• [0019]
    FIG. 1 is a cross-sectional view of a light-valve imaging device 100 of an example embodiment. The imaging device 100 includes a transmissive light-valve 101, which is illustratively an LC panel. A backlight assembly includes a polarization selective reflector 102, a brightness enhancement layer 103 and a diffuser layer 104. As is readily appreciated by one of ordinary skill in the art, the backlight assembly provides a uniform light distribution to the light valve 101, with an angular distribution of light that is designed to meet the angular field of view required by an end-user. For example, a laptop computer with a brightness enhancement layer has a viewing angle that is typically on the order of approximately 20 degrees off-center axis.
  • [0020]
    Beneath the diffuser layer 104 is a light guide 105, which is coupled to at least one light source 106. The light guide 105 has a diffusive reflector layer 107 disposed over at least a one surface. Illustratively, layer 107 is disposed over a bottom surface 108 and a side surface 110 of the light guide 105. As will become clearer as the present description continues, the diffusive reflector layer 107 is beneficially disposed on all surfaces of the light guide 105, except the transmissive surface 111 opposite the bottom surface, and the surface 113, which is coupled to the light source 106. In an example embodiment layer 107 has an index of refraction that is substantially the same as or greater than an index of refraction of the light guide 105. In another example embodiment layer 107 has an index of refraction that is less than an index of refraction of the light guide 105.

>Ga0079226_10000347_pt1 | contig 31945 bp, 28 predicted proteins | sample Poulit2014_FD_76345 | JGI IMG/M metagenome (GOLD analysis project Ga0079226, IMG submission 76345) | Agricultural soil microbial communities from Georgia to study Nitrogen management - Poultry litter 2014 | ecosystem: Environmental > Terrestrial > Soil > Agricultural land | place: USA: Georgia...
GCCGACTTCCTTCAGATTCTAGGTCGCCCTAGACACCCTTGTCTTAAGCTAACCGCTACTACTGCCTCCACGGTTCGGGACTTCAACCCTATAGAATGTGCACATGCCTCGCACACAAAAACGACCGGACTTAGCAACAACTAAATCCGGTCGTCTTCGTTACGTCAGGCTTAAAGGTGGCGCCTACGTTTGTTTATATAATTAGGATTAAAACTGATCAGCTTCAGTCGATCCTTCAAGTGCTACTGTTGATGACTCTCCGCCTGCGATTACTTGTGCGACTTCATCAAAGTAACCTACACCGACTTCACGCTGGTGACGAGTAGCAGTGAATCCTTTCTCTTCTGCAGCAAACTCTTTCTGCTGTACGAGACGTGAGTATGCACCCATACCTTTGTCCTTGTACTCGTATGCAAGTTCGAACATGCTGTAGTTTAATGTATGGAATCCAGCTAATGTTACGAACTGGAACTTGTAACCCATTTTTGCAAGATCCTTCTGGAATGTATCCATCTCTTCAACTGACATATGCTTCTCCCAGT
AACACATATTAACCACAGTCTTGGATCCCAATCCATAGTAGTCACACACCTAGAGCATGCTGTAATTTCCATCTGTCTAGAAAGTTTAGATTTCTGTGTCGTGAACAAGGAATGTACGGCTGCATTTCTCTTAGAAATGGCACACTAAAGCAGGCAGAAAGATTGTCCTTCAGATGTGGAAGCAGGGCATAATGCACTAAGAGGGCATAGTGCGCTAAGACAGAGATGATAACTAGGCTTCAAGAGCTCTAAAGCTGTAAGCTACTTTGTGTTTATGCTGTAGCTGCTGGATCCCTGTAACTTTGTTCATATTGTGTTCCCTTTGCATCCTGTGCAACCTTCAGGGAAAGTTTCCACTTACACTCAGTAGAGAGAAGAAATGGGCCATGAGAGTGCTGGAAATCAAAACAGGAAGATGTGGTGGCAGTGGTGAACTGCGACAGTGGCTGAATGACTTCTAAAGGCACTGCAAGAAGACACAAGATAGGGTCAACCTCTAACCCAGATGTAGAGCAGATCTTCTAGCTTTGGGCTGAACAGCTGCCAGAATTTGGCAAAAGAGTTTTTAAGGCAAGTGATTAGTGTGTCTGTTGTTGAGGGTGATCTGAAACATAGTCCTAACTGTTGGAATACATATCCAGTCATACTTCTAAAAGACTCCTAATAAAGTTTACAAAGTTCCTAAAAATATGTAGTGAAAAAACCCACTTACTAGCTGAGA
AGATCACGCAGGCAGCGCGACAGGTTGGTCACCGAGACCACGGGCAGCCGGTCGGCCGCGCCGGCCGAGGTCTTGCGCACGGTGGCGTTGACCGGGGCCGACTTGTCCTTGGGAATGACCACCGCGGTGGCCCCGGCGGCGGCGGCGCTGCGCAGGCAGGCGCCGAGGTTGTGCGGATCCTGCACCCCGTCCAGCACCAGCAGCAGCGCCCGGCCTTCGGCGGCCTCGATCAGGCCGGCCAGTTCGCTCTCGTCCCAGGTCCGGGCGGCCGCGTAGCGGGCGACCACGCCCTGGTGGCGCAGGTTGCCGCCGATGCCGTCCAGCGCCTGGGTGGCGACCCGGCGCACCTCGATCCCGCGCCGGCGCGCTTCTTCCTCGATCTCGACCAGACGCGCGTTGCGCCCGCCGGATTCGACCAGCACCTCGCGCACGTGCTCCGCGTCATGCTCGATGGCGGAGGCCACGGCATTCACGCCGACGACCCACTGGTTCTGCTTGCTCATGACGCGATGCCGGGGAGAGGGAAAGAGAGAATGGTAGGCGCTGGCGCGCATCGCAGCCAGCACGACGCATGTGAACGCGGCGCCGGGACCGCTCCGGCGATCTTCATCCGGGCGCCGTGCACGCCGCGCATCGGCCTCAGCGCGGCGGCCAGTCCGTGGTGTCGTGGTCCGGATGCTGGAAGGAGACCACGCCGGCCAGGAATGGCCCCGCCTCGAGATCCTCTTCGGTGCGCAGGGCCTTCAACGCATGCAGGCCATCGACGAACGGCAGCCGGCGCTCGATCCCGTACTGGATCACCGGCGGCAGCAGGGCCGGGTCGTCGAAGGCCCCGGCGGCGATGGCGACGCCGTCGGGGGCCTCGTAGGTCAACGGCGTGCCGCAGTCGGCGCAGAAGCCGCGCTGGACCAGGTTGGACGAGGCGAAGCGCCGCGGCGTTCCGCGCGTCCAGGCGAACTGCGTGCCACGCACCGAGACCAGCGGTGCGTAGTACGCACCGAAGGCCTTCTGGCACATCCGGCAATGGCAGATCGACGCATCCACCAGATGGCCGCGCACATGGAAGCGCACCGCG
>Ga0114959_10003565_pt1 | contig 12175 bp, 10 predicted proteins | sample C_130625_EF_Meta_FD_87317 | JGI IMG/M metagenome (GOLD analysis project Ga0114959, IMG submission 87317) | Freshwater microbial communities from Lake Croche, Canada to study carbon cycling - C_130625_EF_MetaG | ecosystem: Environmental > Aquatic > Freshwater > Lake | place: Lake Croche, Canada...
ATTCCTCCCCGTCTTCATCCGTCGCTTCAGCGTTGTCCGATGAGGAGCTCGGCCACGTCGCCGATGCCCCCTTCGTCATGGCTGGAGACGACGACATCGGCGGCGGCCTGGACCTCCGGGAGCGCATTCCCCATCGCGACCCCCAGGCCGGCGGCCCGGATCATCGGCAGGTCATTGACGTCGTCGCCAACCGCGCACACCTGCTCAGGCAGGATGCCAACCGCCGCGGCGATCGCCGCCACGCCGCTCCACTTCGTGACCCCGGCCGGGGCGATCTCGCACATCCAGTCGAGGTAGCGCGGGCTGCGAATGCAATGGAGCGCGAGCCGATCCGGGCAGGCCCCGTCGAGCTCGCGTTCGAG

• [0021]
    The light source 106 includes a reflector 114, which serves to improve the intensity of the light coupled from the light source to the light guide 105. In accordance with an example embodiment, the reflector 114 is a specular reflector of the light. Illustratively, the lamp reflector 114 can be of a metallic layer such as aluminum or a non-metallic specular reflector film such as Vikuiti™ Enhanced Specular Reflector (ESR) film with over 98.5% reflectivity. As they relate to the present example embodiments, specular and diffuse reflection are described in detail below.